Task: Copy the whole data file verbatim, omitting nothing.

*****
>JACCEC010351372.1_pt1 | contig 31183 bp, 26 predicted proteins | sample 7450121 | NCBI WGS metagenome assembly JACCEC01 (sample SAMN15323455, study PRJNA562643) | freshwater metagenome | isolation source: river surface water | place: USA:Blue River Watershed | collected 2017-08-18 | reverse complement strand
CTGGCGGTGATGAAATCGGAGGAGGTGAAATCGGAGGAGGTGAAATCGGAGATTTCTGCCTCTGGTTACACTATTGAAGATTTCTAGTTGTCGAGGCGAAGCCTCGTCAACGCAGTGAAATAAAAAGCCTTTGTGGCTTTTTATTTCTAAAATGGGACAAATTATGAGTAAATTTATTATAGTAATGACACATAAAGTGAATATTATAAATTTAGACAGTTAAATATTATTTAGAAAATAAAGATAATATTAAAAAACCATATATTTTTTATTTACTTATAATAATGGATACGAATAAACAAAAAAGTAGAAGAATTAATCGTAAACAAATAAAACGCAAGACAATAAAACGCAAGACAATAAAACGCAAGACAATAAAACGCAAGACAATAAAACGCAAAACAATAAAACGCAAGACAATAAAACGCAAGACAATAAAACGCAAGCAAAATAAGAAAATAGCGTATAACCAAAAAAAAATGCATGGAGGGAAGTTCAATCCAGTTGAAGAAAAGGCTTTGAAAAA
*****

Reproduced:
>JACCEC010351372.1_pt1 | contig 31183 bp, 26 predicted proteins | sample 7450121 | NCBI WGS metagenome assembly JACCEC01 (sample SAMN15323455, study PRJNA562643) | freshwater metagenome | isolation source: river surface water | place: USA:Blue River Watershed | collected 2017-08-18 | reverse complement strand
CTGGCGGTGATGAAATCGGAGGAGGTGAAATCGGAGGAGGTGAAATCGGAGATTTCTGCCTCTGGTTACACTATTGAAGATTTCTAGTTGTCGAGGCGAAGCCTCGTCAACGCAGTGAAATAAAAAGCCTTTGTGGCTTTTTATTTCTAAAATGGGACAAATTATGAGTAAATTTATTATAGTAATGACACATAAAGTGAATATTATAAATTTAGACAGTTAAATATTATTTAGAAAATAAAGATAATATTAAAAAACCATATATTTTTTATTTACTTATAATAATGGATACGAATAAACAAAAAAGTAGAAGAATTAATCGTAAACAAATAAAACGCAAGACAATAAAACGCAAGACAATAAAACGCAAGACAATAAAACGCAAGACAATAAAACGCAAAACAATAAAACGCAAGACAATAAAACGCAAGACAATAAAACGCAAGCAAAATAAGAAAATAGCGTATAACCAAAAAAAAATGCATGGAGGGAAGTTCAATCCAGTTGAAGAAAAGGCTTTGAAAAA